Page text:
Rituals of Spring, When Summer is Short

We were small. Winter was long. Summer would fly by.

We had to be ready.

The rituals of spring for my sister and I were often tied up with being ready for what came next. We wanted to rush summer!

As soon as the snow was off our driveway, we would start walking barefoot on the crushed stones, in order to toughen our feet up for going barefoot all summer. A long winter in socks and boots had made our feet soft and we’d lost the calluses. We needed to get ready!

We would wait, in the bedroom at the back of the house. Outside the window there was a thermometer. Our mother, tired of hearing us nag, had told us we could go without jackets when the temperature reached 60. We stared at the mercury, willing it to rise, so we wouldn’t miss a moment.

We spent a good deal of our summer time at the “little beach,” a pond 6 or 7 miles from our house. We knew we needed to be ready for the cold water of early summer so we took cold baths at home to prepare ourselves. We squealed and shivered in the tub, but we knew it would be worth it.

Even on cloudy days of iffy weather, we wanted to go to the little beach. My mother, tired of hearing us nag, would tell us to go away and, if we had 15 minutes of sunshine, she’d take us.

We would sit on a big stone by the road and, when the sun came out, we would start to count—one-thousand, two-thousand–as the seconds and minutes passed and the sun stayed with us. Then, when it deserted, we’d wait for it, and start again. Some days we were lucky and we’d get our 15 minutes of continuous sun and mom would drive up to take us to that little beach.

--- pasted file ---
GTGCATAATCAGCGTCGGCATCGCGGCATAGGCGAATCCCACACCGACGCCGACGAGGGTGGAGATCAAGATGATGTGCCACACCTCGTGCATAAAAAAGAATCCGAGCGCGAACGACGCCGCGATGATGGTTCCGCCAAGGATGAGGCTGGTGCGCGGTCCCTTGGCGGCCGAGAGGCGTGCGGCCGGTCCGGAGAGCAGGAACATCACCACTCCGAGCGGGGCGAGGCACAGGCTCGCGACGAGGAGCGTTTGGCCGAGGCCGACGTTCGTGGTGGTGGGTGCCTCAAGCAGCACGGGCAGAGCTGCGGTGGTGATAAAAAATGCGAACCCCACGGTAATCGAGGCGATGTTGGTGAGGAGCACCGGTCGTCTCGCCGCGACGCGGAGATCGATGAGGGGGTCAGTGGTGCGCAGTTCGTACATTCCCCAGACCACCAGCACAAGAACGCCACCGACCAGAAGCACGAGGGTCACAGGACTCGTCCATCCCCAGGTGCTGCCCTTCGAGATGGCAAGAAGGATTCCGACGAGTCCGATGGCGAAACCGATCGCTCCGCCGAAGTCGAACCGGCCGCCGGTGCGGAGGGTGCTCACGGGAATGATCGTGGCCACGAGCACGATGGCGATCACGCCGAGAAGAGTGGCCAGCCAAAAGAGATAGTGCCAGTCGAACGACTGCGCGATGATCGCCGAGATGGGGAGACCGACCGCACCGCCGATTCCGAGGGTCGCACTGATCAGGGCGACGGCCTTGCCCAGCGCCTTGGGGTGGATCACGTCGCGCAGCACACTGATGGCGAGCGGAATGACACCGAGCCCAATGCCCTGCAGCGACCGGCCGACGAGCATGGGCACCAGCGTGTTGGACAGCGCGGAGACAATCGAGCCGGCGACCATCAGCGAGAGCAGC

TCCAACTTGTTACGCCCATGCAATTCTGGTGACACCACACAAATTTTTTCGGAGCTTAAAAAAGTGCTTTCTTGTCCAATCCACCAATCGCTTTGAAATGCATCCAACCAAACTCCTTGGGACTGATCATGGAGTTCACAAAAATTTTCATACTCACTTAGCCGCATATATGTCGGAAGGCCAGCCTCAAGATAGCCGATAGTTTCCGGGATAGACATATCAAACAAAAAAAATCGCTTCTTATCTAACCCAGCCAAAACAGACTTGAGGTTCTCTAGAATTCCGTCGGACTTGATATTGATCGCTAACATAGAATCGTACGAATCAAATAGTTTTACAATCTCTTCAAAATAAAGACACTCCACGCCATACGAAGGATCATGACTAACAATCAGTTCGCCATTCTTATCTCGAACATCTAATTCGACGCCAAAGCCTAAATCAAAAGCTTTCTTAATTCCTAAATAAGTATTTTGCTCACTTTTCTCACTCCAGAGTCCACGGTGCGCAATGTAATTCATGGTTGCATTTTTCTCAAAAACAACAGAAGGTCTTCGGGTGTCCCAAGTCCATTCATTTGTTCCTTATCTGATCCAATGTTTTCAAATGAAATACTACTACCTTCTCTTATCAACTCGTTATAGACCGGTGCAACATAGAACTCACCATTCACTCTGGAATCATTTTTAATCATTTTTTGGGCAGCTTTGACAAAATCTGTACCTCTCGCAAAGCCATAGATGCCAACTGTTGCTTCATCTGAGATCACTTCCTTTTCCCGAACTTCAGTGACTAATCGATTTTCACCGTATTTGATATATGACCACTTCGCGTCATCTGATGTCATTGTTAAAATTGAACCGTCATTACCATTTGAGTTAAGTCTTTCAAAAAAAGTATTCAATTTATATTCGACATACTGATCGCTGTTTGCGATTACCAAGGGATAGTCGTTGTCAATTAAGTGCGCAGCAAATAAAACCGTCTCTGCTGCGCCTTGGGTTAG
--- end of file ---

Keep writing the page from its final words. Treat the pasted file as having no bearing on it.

Now, I don’t know how long it has been since I’ve walked barefoot outside or gone swimming in water so cold.

But, even as adults, winter is still long and summer is short, so we get ready.

A lot of spring activity at my house now involves doing chores–get the deck furniture out, clean the glassed-in porch from a winter of using it as storage space, rake leaves off garden beds. These chores don’t feel so onerous in spring. Even as we shoulder the load, we have that sense of thrill . . . we’re getting ready for the short, intense summer ahead.

And we still rush summer–the first campfire of the season will be lit when it’s still way too chilly outside. The first trip for soft ice cream will be on a day when eating the treat gives me the shivers. We’ll buy annuals long before it’s safe to plant them outside.

We are all big now. But winter is still long. Summer will fly by.

We have to be ready.

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